But the ANCYL held its own press conference at the ANC headquarters, while the other members of the PYA issued a separate media statement. With all the sensation around the “spy tapes” at the time, nobody paid attention to why the youth movement was suddenly disjointed. It was only when the ANCYL and YCL turned on each other publicly later that year that questions were raised as to how the relationship soured. 

When the YCL was launched in 2005, the ANCYL – at the time under the presidency of Fikile Mbalula – was not wildly excited at the formation of another youth structure in the Alliance. However, their backing for Zuma during his two criminal trials united the two youth organisations, and along with Cosatu and the SACP, they led the nationwide support campaign. 

SACP general secretary Blade Nzimande, Cosatu’s Zwelinzima Vavi, Mbalula and YCL national secretary Buti Manamela became central to Zuma’s political brains during the trials and ahead of the ANC’s Polokwane conference. Along with Malema, “The Big Five”, as they became known, were top billing at all Zuma support events.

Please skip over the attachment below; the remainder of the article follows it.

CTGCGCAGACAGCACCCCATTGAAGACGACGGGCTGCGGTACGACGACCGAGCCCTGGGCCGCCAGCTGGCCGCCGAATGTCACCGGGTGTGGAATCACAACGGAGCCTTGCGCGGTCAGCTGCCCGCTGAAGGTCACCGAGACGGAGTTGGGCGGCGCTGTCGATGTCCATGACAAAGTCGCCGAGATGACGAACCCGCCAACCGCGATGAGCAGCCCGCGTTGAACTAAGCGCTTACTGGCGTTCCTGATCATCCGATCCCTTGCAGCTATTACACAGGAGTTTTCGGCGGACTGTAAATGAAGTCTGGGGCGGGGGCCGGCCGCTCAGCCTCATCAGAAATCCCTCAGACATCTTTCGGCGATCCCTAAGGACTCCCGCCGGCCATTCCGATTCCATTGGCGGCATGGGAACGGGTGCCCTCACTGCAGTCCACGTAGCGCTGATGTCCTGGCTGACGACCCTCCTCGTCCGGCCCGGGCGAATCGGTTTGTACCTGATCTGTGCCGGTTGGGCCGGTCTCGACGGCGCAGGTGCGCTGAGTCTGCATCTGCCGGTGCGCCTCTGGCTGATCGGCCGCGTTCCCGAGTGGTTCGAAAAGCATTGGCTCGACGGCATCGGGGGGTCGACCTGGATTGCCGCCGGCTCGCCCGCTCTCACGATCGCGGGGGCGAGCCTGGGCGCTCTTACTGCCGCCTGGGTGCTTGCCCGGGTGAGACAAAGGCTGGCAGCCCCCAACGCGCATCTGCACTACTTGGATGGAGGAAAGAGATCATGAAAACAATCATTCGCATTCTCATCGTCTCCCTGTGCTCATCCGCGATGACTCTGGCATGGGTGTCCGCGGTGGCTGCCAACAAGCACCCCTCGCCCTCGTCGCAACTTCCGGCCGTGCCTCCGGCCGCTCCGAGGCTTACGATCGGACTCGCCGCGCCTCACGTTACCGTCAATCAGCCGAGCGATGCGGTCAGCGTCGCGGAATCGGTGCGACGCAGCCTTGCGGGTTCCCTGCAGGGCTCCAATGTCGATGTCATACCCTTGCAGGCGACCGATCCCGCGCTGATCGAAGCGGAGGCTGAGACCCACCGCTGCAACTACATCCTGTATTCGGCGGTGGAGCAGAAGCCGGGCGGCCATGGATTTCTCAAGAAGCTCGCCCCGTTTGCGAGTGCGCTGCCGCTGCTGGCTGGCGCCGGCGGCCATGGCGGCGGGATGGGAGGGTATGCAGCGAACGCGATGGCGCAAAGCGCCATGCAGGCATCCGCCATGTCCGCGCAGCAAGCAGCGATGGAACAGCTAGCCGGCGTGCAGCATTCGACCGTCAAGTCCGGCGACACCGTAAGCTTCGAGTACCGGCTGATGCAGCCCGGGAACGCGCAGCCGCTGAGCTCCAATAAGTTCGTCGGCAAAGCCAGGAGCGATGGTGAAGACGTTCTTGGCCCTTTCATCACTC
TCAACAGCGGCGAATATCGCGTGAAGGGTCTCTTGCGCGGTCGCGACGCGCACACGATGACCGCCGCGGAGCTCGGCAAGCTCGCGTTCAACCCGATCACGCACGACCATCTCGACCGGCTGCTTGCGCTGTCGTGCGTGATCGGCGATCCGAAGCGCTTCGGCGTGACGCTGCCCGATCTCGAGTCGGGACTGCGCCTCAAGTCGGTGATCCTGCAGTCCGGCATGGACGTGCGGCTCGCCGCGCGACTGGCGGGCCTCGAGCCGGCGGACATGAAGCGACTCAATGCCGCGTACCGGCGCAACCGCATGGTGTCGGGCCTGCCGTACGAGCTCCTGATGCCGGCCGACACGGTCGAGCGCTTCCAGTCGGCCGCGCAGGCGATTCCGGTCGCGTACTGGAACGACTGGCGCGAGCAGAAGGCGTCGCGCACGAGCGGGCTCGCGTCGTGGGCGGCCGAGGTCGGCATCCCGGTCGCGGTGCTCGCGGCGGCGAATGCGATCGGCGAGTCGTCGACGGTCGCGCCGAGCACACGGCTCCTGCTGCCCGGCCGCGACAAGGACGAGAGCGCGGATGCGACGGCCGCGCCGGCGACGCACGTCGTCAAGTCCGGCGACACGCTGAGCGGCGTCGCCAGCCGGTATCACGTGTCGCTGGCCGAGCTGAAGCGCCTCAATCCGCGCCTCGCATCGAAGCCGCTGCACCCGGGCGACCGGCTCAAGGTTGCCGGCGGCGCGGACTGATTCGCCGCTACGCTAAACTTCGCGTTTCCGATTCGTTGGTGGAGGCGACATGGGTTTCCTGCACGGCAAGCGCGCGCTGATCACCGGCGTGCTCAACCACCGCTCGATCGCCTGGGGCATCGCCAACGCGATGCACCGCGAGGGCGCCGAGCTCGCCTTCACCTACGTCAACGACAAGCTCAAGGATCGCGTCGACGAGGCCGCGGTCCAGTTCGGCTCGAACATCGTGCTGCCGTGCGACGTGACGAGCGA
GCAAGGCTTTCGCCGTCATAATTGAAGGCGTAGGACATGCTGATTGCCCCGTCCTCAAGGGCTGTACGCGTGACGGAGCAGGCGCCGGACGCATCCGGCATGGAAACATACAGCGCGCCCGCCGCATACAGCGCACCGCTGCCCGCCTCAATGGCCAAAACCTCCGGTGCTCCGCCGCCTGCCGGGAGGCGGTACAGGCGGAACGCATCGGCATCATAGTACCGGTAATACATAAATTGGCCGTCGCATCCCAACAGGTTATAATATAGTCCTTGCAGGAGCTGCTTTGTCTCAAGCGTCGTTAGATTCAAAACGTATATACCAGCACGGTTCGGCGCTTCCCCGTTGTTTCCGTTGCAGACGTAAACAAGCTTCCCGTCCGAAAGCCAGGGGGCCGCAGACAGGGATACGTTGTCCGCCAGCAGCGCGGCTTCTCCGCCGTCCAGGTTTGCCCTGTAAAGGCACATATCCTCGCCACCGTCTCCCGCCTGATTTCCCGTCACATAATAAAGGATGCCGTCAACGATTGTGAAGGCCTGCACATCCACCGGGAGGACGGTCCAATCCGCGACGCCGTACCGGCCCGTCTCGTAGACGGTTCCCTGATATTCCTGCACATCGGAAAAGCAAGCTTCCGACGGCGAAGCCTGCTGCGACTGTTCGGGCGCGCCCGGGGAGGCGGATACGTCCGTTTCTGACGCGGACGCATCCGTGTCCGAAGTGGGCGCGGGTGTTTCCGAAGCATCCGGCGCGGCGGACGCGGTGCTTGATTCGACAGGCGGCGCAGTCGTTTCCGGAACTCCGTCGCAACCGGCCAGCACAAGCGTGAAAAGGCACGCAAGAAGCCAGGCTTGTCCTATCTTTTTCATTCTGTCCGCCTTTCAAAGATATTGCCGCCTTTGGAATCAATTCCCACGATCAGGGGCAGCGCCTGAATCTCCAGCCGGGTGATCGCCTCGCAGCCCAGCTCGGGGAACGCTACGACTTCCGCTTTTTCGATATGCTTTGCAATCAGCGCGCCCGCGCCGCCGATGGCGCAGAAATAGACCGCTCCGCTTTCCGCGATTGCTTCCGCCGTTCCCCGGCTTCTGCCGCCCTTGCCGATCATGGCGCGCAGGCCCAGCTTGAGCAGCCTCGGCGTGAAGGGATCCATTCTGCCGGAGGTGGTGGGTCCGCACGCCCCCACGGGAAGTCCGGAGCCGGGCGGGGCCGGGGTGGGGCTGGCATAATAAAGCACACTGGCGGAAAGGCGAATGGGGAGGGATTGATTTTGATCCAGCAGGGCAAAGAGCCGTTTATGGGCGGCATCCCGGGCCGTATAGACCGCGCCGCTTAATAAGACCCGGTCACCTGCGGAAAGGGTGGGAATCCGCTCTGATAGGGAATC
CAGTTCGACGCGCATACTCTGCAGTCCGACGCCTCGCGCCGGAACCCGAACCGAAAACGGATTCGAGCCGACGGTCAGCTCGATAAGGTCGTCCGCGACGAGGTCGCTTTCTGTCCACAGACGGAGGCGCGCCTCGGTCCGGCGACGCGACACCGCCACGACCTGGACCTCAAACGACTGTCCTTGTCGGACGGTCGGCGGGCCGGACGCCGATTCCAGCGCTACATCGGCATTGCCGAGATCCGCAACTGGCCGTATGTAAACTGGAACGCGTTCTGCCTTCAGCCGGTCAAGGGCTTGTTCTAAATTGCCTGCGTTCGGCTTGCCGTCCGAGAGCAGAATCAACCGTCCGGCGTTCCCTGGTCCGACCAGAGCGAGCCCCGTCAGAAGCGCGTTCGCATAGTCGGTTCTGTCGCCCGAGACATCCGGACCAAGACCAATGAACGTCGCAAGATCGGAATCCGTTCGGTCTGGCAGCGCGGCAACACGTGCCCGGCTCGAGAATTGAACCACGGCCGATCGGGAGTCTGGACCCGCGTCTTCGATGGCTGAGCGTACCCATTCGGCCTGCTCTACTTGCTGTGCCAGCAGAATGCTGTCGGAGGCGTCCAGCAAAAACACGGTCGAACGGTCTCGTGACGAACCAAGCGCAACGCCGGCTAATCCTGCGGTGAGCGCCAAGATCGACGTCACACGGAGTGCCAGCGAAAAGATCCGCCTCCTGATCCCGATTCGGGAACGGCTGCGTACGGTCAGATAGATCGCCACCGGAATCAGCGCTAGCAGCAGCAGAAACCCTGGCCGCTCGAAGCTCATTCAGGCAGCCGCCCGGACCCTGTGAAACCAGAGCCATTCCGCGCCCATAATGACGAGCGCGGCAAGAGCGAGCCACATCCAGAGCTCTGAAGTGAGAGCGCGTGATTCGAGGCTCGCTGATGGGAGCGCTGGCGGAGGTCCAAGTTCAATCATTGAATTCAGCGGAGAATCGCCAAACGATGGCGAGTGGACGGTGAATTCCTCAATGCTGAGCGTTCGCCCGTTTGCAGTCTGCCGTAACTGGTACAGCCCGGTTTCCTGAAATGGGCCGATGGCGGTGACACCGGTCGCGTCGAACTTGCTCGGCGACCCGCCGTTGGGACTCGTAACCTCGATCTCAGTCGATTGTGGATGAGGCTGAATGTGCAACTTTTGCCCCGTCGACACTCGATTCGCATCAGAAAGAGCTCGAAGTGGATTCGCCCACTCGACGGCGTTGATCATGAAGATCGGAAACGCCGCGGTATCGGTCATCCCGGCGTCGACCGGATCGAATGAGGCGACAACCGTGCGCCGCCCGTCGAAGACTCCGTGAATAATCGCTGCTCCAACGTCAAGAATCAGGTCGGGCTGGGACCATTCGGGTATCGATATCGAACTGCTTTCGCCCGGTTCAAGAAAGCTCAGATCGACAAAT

The PYA was formed under Mbalula’s watch as ANCYL president and represented like-minded voices in the student and youth organisations who were all firmly behind Zuma and anti-Mbeki. Malema and Manamela initially had a close relationship, as the YCL national secretary was one of his key backers in the race to succeed Mbalula. 

But the moment the Zuma battle was won, it was clear that Malema wanted to chart his own path and develop an independent, dominant voice for the ANCYL. 

Then in August 2009, Malema and Nzimande shared a platform at the funeral of former Limpopo MEC Pandelani Ramagoma. In his speech, Nzimande made some biting remarks about uneducated leaders who needed to go back to school, to which Malema took offence. 

He later retaliated publicly: “There is a small group of elites in the alliance who present themselves as working-class leaders, while there is very little to show that in everything they do. They spend most of their time drinking red wine. We will never be intimidated by such people.” It was a clear reference to Nzimande, whose love for red wine is well known.